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store ships of reaching their destined anchorage without 1782. any molestation from the enemy; but for want of timely .attention to the circumstances of the navigation, pointed put in the instructions communicated to the captains, only four of she 31 fail which accompanied the fleet effected their purpose. The rest having miffed the Bay, were driven through the Straits into the Mediterranean .during the night, and were no small encumbrance to the .fleet in its subsequent operations.

While lord Howe was collecting his convoy in the Mediterranean, and preparing to escort them back to Gibraltar, the enemy were under no small anxiety for the two line of battle ships, which had been driven into the Mediterranean on the night of the storm. To recover these, and in hope of intercepting, or preventing the return of die store stups, the combined fleet sailed from Algeziras on the 13th.

The British fleet was abreast of Fungarola, a large port town between Malaga and Gibraltar, when advice was received of the approach of the enemy. While, upon this intelligence, the fleet was closing and forming a line of battle, the Buffalo of 60 guns was detached with those store ships whicli had been collected, to the Zefarine islands, lying on the coast of Barbary, about 60 leagues above Gibraltar. The Panther, of the fame force, being left in the bay of Gibraltar for the protection of die store ffiips as they arrived, lord Howe's force now amounted only to 31 fail of the line.

Near fun-'se.t, -the combined fleets were descried in great force at about six leagues distance, in line of battle, with a strong wind full in their favor, and bearing directly down .upon the JtrAtjfli fleet. They amounted to

'782. 64 sail, about 42 appeared to be of the line, including: several large three deckers. By day light the next morning, they were perceived close in with the land, and at such a distance as not to be visible from the deck. During their movements they had recovered the two missing ships.

In the morning it was discovered, that several transports had not proceeded with the Buffalo, and that others had joined lord Howe in the night. Upon this account, the wind becoming favorable, the fleet proceeded in order of battle toward the Straits, and passed eighteen of the convoy safe to Gibraltar bay. By the 18th, the vessels under the care of "the Buffalo rejoined the fleet and were sent in. The two regiments on board the (hips of war and frigates were landed; and the scarcity of ammunition in the garrison was removed by a supply of 1500 barrels from the fleet. Gibraltar being now fully relieved, lord Howe concluded on taking immediate advantage of the easterly wind, which had prevailed a few days, for returning through the Straits to the westward. When he was in the entrance of the gut, and enclosed between the opposite points of Europa and Ceuta, the combined fleets appeared at no great distance to the north east, at the break of day on the 19th. They followed his lordship, and the next morn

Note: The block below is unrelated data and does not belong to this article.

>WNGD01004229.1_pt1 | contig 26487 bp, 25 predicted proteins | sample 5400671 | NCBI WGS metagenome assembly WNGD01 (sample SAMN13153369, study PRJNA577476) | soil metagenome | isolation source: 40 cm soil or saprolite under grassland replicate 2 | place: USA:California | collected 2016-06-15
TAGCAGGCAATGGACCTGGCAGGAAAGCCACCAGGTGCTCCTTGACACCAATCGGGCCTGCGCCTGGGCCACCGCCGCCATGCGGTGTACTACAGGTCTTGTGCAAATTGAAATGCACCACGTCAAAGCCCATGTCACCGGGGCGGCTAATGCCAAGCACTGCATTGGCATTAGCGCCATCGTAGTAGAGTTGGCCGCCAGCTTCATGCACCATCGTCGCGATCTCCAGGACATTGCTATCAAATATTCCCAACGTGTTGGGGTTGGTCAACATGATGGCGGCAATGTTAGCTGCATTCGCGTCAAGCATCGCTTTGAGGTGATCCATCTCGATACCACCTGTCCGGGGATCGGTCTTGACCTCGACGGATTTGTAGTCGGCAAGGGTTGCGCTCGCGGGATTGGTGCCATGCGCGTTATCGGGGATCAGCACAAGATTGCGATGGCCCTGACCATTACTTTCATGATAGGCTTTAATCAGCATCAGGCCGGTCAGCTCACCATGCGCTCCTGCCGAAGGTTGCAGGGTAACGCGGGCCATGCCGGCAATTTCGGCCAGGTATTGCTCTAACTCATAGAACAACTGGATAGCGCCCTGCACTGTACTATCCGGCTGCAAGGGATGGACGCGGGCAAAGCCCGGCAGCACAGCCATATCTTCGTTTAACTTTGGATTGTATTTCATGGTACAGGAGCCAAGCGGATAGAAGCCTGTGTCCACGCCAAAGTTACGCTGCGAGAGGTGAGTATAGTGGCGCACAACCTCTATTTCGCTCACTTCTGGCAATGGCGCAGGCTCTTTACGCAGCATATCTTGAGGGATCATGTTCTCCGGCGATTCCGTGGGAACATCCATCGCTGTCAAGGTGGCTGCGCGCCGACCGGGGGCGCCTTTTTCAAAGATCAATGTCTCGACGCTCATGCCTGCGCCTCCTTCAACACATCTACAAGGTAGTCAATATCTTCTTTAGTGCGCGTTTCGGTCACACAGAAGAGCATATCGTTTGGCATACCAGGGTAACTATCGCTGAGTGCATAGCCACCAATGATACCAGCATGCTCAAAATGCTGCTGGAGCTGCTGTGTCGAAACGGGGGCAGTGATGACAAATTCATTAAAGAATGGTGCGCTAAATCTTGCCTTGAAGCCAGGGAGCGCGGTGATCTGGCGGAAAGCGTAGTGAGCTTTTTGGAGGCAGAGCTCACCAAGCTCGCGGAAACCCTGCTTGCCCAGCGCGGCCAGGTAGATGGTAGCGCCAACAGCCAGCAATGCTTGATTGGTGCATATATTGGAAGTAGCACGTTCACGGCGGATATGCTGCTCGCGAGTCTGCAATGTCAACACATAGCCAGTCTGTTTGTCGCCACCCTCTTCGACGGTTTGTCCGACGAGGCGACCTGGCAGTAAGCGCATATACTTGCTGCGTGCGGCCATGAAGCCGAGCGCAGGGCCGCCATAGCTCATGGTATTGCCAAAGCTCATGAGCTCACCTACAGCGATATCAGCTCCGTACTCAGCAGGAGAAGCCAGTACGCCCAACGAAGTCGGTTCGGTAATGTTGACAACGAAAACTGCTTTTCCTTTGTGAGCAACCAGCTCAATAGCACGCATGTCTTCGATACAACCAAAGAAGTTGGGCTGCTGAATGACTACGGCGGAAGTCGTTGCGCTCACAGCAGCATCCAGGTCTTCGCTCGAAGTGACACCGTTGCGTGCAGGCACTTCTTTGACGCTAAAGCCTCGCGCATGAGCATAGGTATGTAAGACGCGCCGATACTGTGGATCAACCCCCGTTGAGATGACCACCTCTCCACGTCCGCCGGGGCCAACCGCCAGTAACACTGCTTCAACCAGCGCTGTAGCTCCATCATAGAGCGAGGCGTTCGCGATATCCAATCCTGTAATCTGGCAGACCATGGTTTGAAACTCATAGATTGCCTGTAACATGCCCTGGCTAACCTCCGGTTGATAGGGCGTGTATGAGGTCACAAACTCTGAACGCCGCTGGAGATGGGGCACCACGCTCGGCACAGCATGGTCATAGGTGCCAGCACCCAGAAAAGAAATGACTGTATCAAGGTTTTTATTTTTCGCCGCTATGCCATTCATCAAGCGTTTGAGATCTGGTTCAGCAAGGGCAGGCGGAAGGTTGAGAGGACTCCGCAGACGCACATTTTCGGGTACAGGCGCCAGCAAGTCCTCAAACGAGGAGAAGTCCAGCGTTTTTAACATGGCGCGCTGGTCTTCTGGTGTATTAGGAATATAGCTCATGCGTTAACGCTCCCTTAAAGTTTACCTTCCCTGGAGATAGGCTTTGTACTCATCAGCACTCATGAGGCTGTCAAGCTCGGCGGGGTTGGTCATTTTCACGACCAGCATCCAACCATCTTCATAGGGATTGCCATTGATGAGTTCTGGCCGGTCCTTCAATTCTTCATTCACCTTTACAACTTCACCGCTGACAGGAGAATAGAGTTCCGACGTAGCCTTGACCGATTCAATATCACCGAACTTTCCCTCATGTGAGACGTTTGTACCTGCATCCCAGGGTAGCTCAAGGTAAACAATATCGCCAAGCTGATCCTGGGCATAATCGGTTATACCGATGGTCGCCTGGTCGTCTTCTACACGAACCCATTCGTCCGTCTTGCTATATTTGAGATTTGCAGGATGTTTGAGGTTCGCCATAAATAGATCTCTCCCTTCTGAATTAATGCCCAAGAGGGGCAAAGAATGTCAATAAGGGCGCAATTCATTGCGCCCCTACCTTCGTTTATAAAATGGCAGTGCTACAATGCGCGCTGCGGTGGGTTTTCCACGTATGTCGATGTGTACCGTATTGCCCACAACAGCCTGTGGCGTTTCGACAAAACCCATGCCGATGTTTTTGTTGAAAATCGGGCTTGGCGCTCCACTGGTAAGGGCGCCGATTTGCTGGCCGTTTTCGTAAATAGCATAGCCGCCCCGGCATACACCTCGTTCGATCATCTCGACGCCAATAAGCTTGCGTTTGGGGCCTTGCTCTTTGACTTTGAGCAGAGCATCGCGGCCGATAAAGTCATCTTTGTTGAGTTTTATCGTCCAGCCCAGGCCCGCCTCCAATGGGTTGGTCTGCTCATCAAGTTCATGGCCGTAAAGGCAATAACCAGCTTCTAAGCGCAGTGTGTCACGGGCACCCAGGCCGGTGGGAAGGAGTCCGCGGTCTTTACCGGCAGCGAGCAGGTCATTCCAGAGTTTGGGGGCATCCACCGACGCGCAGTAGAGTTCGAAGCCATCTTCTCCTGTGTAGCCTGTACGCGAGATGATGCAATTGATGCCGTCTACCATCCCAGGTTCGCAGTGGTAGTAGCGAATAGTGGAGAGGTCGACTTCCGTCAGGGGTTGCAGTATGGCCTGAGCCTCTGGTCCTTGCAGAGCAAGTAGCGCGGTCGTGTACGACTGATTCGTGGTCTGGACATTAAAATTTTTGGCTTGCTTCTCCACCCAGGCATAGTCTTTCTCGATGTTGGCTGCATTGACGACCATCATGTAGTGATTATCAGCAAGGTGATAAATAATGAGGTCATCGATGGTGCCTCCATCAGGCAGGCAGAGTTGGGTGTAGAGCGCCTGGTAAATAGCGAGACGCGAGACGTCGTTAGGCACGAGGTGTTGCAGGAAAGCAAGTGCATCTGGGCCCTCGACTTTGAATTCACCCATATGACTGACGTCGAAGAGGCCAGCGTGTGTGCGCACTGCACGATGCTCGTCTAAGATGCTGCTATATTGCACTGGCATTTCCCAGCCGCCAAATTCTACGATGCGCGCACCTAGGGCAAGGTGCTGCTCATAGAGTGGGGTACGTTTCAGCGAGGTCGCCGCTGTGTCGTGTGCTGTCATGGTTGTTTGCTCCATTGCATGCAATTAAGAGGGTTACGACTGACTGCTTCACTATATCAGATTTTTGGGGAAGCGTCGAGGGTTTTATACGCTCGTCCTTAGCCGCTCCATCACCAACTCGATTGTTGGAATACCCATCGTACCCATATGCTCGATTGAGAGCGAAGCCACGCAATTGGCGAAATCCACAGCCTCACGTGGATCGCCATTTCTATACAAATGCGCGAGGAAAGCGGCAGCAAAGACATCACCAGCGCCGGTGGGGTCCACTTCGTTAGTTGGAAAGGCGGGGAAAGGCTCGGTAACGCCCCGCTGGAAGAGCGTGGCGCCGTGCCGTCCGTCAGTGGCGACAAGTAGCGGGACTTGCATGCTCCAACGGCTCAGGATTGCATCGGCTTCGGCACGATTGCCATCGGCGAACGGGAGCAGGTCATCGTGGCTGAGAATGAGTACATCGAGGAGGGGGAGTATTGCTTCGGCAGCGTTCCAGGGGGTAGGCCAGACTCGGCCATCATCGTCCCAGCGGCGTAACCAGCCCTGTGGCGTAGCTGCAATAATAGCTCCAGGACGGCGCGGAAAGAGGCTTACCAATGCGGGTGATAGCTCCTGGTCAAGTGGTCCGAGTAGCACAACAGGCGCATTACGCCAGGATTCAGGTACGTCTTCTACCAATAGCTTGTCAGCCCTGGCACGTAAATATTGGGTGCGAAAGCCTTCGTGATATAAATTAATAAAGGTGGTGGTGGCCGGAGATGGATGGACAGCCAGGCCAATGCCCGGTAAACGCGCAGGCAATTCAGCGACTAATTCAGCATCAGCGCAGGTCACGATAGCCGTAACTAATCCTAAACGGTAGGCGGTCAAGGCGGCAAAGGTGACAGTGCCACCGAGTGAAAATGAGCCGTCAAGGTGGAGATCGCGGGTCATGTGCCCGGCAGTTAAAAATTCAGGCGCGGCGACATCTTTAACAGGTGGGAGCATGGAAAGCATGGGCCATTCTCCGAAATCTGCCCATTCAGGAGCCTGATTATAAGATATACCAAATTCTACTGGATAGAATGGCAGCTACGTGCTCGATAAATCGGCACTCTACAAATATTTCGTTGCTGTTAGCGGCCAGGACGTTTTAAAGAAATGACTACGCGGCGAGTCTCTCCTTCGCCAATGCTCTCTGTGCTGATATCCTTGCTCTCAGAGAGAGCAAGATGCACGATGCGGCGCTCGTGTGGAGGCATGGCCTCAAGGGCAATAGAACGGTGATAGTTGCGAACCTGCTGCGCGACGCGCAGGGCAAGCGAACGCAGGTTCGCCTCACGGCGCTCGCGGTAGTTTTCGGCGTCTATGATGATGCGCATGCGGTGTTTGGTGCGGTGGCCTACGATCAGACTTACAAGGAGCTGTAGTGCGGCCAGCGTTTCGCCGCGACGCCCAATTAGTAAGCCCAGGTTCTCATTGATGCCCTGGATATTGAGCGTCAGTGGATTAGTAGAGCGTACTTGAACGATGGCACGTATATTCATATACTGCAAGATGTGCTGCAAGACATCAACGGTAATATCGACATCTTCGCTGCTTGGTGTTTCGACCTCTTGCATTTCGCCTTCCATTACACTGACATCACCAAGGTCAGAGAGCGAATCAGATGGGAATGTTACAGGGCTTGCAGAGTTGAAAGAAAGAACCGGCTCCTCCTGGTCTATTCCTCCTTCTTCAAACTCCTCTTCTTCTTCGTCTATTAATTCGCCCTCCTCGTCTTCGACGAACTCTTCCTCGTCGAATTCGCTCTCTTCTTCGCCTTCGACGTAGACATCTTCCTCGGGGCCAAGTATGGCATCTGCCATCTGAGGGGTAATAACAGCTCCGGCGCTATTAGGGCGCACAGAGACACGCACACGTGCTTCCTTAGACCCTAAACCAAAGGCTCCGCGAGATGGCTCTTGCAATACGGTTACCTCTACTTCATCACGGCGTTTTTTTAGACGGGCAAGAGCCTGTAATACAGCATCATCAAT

ro. ing were perceived at about five leagues distance to the windward. The British formed in order of battle to leeward. At sun-set the enemy began a cannonade on the van and rear of Howe's fleet; but generally at such a distance as to produce little effect. Perceiving however a part of his rear much separated from the rest, they made a bolder attempt upon that division. The French and

Spanifli

Spanish admirals led the attack upon the separated ships,1 which, reserving themselves till they were within a near distance, threw in so well-timed, heavy and admirably directed a fire upon them, that the enemy were soon in evident confusion, hauled their wind and gave up the object entirely.

The distant fire of the combined fleets did much damage to the yards and rigging of several British ships: the number of men and officers killed and wounded, amounted to 265; a trifling loss compared with the importance of the service in which lord Howe had been engaged. His lordship having effected the business on which he was dispatched, and the combined fleets being at a considerable distance in the morning, apparently on their return to Cadiz, he proceeded on his way home; but while doing it he detached eight ships of the line to the West Indies, and six to the coasts of Ireland.